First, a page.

It’s hard to overlook the uncomfortable truth that, according to Jesus, a divorced woman is considered an adulterer in God’s eyes—merely by the fact that her husband divorced her.

“Whoever divorces his wife,” Christ said, “for any reason except sexual immorality causes her to commit adultery” (Matthew 5:32 NKJV).

It’s also difficult to overlook the fact that Jesus didn’t accuse the divorcing husband of committing adultery. After all, in that day and age, the husband was the one who would instigate a divorce; shouldn’t he be equally guilty of adultery in that situation?

Theologian, Craig S. Keener, suggests that the omission of the husband here was cultural in its application, not eternal in its view. “Under Jewish law,” he says, “’adultery’ referred only to the wife’s misbehavior, not the husband’s. Matthew does not agree with this view (5:28), but because his readers must obey the law of their communities, he deals only with the issues of the wife.”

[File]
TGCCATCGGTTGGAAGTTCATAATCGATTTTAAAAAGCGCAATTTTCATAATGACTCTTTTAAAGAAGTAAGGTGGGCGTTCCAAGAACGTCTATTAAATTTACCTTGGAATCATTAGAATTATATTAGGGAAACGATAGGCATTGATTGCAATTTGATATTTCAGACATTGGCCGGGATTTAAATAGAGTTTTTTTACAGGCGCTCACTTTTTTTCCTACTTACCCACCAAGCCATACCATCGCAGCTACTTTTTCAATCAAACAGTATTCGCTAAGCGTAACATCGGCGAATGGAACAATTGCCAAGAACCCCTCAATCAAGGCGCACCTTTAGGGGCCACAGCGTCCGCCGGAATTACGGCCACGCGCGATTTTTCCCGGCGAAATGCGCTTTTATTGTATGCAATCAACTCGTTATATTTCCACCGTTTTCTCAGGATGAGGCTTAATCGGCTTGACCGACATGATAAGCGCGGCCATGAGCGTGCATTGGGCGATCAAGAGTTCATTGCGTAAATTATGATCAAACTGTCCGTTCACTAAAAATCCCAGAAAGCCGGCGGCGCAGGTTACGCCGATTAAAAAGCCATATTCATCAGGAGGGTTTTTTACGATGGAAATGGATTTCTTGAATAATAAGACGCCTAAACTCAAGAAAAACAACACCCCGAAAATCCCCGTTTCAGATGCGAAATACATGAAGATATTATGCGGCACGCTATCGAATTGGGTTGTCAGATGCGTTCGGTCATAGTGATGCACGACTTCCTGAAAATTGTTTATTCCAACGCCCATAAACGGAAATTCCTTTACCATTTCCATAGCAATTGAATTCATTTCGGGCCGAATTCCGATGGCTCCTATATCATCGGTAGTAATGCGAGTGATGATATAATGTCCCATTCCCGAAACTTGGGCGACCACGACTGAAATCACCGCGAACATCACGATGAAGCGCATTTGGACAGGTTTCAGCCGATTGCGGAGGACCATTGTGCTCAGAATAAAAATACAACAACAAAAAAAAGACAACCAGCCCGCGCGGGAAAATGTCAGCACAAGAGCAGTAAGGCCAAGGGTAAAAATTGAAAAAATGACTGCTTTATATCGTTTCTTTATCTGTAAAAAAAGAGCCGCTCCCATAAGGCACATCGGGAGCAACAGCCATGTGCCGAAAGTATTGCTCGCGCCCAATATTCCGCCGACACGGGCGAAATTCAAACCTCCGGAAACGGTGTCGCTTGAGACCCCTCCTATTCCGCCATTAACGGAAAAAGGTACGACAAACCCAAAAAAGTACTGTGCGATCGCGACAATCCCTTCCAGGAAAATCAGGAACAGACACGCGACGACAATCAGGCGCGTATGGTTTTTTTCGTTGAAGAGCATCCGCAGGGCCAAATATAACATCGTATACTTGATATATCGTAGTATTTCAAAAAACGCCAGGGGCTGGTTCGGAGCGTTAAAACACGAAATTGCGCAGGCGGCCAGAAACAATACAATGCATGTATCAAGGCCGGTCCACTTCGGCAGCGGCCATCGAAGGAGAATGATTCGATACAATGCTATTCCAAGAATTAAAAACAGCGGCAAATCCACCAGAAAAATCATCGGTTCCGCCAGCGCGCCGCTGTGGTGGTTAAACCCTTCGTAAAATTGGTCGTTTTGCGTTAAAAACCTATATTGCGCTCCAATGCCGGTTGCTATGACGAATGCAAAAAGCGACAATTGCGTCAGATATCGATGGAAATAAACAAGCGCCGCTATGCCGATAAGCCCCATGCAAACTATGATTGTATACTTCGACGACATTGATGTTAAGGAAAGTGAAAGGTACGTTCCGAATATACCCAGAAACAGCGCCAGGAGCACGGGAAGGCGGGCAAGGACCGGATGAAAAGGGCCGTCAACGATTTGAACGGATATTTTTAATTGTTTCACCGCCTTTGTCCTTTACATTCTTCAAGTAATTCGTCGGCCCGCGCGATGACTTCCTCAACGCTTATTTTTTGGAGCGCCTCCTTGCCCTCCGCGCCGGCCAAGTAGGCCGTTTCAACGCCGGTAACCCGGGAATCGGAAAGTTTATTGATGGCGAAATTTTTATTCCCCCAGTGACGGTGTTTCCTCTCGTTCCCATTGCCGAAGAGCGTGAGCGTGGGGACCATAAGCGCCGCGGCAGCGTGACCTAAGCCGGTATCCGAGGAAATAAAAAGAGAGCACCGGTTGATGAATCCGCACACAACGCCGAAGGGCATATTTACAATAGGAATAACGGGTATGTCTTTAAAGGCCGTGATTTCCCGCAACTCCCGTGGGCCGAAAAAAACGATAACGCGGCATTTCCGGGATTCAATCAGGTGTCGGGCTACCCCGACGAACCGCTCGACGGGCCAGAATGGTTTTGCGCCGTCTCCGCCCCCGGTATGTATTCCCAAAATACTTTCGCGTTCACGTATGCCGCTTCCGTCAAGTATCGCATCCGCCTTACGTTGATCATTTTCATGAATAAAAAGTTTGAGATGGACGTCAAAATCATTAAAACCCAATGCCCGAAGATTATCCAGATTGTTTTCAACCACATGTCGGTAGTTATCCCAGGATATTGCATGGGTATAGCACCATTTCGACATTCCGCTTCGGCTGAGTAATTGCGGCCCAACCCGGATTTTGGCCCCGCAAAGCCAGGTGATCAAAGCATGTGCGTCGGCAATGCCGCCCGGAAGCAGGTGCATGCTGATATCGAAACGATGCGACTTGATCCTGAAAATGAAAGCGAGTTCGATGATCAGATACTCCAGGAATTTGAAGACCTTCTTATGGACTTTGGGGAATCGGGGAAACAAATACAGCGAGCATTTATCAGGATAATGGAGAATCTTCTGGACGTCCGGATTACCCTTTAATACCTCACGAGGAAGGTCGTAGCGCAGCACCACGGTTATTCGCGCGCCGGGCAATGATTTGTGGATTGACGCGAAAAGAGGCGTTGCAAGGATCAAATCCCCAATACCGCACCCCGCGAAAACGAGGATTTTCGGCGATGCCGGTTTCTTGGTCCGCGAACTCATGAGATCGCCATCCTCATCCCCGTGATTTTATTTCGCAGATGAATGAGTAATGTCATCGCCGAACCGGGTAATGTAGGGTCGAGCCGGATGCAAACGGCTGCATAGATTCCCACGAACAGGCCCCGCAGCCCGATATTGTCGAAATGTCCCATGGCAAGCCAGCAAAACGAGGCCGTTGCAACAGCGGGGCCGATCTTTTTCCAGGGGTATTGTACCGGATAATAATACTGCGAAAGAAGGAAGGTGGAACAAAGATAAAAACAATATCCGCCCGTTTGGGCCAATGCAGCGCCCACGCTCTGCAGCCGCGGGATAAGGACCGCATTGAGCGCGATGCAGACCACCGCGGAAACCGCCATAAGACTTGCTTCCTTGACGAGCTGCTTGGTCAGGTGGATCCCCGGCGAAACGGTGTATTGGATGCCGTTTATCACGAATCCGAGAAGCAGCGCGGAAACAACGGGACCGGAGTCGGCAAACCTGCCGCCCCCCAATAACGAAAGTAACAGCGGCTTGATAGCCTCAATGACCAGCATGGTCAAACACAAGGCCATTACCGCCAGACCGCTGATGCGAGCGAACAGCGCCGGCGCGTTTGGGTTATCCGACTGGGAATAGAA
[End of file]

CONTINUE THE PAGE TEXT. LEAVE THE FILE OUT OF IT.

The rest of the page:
Additionally, although he doesn’t state it plainly, it can be inferred that Jesus considered a divorced man to be guilty of perhaps a worse offense: Causing another person—his wife—to commit sin (see Mark 9:42, Luke 17:1, 1 Corinthians 8:12-13).

In that patriarchal society, it was very difficult for a woman to survive without a husband or father as a caretaker. That meant, in order to eat and gain shelter, a divorced woman would almost certainly have to remarry. The sexual requirements of that remarriage would, in an eternal sense, be acts of adultery that violated her original marriage vows. Thus by divorcing his wife without true justification, the divorced man became the catalyst that “cause[d] her to commit adultery.”